In October 2008, there was panic in the market, Selip recalled. “The economy headed south and fast. So the banks suggested that we suspend ESOP talks because the economic forecast was not good.”
The company's worst period—although it was short—in its history began on the Wednesday before Thanksgiving in 2008 when the company was forced to displace 55 employees, basically the equivalent of the firm's whole second shift.
Many of those workers had a chance to move to secondary operations with a lower salary. But they kept their cost of living, 401K, vacation, seniority and health care. About 30 accepted and stayed on board. The others were laid off.
“It was terrible,” Selip recalled. “We never had to address anything of that magnitude before, especially before the holiday, the worst time of the year.”
The road back
Most companies spent 2009 battling to get back on track. For Grand River, the economic slide was short-lived.
By early January, it began bringing people back and by May, it actually started hiring additional employees. Sales had dipped about 10 percent over the previous six months, but by the second half of 2009, revenues were up by 10 percent.
“We have such a diversified customer base and product line, the economy started to stabilize and come back for us,” Selip noted. “That's the nice thing about being a small company—I think small is just as much how you act as it is your actual size. We're pretty flexible, we can move resources, we can go after opportunities in different markets. We didn't necessarily see the cascading effect.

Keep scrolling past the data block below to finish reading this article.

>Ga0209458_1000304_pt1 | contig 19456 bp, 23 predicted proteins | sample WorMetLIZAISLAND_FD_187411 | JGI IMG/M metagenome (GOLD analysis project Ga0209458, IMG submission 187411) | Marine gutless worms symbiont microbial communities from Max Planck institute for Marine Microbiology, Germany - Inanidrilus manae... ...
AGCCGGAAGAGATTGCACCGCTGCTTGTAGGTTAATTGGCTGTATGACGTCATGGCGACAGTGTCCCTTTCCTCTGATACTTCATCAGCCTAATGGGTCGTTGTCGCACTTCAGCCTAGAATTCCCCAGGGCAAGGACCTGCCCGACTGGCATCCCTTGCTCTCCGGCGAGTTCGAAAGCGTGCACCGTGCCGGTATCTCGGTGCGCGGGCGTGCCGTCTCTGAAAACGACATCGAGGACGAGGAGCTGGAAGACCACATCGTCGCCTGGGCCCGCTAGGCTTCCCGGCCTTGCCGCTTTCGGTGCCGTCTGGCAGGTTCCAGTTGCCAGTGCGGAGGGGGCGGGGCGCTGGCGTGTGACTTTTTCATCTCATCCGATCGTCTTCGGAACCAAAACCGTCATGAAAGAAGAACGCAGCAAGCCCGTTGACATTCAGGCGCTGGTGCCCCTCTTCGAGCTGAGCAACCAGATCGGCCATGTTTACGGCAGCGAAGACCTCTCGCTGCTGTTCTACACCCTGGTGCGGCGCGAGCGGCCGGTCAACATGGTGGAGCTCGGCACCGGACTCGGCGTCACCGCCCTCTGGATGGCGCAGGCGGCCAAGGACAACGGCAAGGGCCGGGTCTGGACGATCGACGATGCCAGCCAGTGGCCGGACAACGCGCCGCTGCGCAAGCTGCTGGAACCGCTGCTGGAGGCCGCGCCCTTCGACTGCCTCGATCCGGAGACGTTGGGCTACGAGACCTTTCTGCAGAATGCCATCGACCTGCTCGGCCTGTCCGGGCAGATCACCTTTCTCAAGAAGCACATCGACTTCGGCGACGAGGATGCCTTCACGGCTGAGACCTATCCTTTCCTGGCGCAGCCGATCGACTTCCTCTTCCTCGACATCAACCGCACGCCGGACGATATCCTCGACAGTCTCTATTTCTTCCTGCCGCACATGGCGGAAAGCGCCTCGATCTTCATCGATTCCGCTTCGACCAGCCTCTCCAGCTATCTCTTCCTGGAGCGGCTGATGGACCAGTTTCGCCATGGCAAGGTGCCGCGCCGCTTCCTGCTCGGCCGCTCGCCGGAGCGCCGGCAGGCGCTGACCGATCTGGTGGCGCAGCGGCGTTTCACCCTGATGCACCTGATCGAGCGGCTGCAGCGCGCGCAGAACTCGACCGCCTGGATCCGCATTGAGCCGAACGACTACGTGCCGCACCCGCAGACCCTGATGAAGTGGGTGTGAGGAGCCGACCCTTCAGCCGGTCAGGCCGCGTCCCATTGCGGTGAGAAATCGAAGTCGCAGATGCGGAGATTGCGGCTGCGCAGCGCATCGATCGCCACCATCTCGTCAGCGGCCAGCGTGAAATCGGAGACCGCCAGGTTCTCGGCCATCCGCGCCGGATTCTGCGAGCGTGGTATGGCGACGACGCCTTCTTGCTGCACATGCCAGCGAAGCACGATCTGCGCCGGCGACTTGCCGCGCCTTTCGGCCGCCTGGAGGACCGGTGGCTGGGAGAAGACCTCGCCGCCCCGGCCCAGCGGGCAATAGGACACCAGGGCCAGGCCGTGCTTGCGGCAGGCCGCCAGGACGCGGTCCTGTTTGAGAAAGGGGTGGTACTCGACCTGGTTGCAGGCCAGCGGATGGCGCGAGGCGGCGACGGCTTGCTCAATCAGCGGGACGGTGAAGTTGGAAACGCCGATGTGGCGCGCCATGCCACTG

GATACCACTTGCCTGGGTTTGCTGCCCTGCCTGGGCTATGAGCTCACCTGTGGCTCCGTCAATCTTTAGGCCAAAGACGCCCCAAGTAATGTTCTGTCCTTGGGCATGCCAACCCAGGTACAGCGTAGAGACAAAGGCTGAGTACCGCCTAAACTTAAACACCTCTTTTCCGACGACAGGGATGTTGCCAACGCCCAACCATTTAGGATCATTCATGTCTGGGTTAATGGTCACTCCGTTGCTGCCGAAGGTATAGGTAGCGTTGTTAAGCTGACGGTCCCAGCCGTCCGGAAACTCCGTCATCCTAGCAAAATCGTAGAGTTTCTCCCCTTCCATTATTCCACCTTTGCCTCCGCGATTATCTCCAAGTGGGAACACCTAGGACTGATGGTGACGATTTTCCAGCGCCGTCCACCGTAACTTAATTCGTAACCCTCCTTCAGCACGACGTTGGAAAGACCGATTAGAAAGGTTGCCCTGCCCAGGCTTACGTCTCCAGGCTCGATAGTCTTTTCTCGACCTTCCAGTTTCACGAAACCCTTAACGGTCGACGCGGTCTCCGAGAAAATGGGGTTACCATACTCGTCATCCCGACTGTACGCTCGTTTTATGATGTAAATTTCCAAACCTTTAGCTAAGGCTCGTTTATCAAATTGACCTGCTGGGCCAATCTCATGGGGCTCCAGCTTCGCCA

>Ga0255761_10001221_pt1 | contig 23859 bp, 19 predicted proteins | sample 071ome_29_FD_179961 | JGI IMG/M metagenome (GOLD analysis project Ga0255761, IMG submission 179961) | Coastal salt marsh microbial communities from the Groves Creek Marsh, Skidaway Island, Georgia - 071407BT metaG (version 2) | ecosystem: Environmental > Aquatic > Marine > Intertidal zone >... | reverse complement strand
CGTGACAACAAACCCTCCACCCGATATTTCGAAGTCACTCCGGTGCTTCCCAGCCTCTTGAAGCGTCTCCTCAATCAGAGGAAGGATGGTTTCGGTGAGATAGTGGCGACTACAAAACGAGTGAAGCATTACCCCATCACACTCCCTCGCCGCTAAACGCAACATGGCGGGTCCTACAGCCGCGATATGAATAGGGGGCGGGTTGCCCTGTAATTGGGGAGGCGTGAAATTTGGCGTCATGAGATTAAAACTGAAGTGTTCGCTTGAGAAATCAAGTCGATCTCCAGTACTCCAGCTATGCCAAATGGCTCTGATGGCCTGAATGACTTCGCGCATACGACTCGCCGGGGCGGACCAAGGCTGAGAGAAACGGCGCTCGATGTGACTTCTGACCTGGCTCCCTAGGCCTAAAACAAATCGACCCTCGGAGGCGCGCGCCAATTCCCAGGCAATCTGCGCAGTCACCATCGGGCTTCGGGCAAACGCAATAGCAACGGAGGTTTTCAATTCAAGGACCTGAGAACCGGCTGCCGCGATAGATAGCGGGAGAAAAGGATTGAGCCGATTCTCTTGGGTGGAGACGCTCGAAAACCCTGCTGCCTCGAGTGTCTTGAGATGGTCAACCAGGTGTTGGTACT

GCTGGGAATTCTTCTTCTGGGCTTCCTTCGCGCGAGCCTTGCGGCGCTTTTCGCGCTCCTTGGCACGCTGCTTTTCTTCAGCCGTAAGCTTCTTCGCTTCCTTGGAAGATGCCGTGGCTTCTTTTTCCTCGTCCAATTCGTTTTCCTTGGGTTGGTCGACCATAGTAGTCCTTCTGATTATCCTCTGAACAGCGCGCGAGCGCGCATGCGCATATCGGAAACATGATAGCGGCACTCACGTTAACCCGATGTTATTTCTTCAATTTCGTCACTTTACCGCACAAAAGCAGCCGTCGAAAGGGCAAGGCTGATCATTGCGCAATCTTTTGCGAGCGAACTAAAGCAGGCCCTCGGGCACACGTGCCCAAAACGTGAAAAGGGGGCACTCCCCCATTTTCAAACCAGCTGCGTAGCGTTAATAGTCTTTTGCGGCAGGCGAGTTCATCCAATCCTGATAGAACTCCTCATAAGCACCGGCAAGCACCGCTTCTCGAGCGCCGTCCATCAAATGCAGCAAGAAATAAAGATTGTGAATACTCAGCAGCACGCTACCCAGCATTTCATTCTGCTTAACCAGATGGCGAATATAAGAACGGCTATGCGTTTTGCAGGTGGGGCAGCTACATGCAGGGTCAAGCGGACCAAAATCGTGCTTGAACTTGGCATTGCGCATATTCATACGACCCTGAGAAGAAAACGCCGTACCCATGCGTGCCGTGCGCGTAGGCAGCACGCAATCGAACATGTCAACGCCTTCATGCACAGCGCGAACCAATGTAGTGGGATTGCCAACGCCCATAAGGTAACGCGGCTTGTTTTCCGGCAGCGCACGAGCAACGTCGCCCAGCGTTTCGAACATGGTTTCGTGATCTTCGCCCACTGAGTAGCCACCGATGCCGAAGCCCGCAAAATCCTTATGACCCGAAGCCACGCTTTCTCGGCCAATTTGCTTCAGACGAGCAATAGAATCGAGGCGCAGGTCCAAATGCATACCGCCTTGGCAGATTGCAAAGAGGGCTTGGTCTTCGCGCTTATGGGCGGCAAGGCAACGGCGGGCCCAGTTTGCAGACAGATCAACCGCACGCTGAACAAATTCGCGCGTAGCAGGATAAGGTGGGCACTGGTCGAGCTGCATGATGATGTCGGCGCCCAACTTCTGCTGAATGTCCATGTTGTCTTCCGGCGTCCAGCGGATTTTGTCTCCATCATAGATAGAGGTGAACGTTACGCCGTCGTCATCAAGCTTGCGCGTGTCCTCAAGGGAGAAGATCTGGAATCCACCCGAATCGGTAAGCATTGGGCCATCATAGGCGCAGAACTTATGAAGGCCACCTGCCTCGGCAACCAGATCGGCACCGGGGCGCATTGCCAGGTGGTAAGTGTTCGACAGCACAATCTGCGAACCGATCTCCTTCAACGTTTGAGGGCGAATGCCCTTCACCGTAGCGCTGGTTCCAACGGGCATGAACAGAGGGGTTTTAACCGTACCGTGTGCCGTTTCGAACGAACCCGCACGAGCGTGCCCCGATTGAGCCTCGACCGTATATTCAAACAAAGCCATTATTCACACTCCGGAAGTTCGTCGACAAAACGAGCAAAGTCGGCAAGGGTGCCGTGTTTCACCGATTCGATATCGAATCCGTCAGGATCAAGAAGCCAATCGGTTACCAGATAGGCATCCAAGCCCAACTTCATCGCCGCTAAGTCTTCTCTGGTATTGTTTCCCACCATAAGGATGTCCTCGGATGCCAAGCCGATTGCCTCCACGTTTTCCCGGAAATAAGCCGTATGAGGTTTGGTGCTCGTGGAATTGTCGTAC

The fact that it specializes in niche product lines helped immensely. “We know our competition, we know the markets, and we don't mold because there are 1,000 molders out there,” he said. “We lathe-cut because there are only six.”
By 2010, the two executives began discussing the ESOP plan again with the union, which overwhelmingly approved the proposal. The ESOP plan was established on Dec. 15, 2010. “On Jan. 11, 2011, we did a stock transaction,” Selip said, and sold all of the shares to the employee stock ownership trust. The trust holds the shares on behalf of the employees.
The transaction was completed without bank debt, and Misinec and Selip hold the note along with their positions of president and executive vice president, Chaplin said. A plan was established to pay off the loan; the ESOP will make its fourth payment to the executives in March, when Selip and Misinec retire.